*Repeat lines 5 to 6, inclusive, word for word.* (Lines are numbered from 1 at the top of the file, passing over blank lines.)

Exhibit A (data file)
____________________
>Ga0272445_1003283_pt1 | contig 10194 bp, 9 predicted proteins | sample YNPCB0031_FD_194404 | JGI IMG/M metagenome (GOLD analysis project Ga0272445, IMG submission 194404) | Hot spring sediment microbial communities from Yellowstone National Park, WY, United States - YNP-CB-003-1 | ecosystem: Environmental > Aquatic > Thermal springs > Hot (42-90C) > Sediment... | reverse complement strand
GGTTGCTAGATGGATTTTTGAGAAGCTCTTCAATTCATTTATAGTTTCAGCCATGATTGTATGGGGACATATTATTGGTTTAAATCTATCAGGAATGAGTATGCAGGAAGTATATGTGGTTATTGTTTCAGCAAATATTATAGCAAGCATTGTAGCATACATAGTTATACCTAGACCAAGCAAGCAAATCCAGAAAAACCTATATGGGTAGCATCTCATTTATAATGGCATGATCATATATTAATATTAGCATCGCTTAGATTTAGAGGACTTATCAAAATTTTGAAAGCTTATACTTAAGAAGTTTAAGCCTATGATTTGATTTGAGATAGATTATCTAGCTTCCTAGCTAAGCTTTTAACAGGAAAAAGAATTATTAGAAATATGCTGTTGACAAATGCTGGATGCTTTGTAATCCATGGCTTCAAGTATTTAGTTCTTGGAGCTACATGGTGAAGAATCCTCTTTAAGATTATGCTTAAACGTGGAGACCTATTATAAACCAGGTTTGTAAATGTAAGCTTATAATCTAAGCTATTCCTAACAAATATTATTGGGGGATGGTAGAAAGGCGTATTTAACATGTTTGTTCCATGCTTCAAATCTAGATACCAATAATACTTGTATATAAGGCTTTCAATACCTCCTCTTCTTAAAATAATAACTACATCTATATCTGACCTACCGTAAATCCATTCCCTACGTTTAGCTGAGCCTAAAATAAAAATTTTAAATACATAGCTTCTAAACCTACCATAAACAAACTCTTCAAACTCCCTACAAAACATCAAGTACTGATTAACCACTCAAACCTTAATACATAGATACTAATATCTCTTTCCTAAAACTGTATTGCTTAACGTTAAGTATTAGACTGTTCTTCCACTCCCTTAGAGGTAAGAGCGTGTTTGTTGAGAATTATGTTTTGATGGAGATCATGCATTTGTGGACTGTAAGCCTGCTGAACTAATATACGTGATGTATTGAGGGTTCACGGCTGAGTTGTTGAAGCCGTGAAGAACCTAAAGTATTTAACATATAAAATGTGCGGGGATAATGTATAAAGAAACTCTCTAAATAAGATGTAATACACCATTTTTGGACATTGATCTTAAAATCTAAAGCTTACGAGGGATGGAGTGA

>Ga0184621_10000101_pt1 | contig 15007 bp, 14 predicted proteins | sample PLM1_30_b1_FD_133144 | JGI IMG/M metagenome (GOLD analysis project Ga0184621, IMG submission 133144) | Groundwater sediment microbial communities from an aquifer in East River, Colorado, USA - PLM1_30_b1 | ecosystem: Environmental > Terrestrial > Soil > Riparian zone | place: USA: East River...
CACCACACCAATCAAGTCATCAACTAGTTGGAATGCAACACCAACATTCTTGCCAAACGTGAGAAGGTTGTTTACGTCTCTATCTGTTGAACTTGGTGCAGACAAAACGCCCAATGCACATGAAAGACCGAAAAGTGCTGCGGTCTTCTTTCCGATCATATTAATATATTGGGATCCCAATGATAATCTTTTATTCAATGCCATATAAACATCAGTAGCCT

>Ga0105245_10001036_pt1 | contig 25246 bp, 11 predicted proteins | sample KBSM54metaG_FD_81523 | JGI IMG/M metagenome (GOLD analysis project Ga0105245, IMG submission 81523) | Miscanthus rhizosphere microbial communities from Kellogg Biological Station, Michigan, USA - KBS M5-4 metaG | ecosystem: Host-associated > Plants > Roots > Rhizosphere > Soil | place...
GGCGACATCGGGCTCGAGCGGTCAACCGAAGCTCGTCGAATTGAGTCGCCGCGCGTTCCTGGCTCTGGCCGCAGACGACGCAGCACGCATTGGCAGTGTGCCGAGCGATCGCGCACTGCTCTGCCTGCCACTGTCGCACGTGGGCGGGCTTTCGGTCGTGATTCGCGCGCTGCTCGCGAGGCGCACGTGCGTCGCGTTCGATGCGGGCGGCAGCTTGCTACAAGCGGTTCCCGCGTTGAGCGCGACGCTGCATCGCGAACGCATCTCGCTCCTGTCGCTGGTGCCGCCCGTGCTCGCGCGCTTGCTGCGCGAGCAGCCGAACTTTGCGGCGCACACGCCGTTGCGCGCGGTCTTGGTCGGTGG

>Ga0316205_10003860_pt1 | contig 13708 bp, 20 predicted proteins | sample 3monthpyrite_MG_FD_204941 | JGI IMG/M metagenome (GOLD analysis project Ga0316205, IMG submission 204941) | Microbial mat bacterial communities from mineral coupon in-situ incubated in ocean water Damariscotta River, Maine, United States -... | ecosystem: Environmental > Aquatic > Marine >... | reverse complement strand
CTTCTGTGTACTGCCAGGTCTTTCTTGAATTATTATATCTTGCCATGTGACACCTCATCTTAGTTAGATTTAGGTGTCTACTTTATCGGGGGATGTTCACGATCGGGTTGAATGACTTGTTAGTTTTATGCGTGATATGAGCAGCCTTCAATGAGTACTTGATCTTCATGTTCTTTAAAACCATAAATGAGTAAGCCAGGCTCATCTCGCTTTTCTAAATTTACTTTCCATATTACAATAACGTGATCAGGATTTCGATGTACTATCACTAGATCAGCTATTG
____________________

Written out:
>Ga0105245_10001036_pt1 | contig 25246 bp, 11 predicted proteins | sample KBSM54metaG_FD_81523 | JGI IMG/M metagenome (GOLD analysis project Ga0105245, IMG submission 81523) | Miscanthus rhizosphere microbial communities from Kellogg Biological Station, Michigan, USA - KBS M5-4 metaG | ecosystem: Host-associated > Plants > Roots > Rhizosphere > Soil | place...
GGCGACATCGGGCTCGAGCGGTCAACCGAAGCTCGTCGAATTGAGTCGCCGCGCGTTCCTGGCTCTGGCCGCAGACGACGCAGCACGCATTGGCAGTGTGCCGAGCGATCGCGCACTGCTCTGCCTGCCACTGTCGCACGTGGGCGGGCTTTCGGTCGTGATTCGCGCGCTGCTCGCGAGGCGCACGTGCGTCGCGTTCGATGCGGGCGGCAGCTTGCTACAAGCGGTTCCCGCGTTGAGCGCGACGCTGCATCGCGAACGCATCTCGCTCCTGTCGCTGGTGCCGCCCGTGCTCGCGCGCTTGCTGCGCGAGCAGCCGAACTTTGCGGCGCACACGCCGTTGCGCGCGGTCTTGGTCGGTGG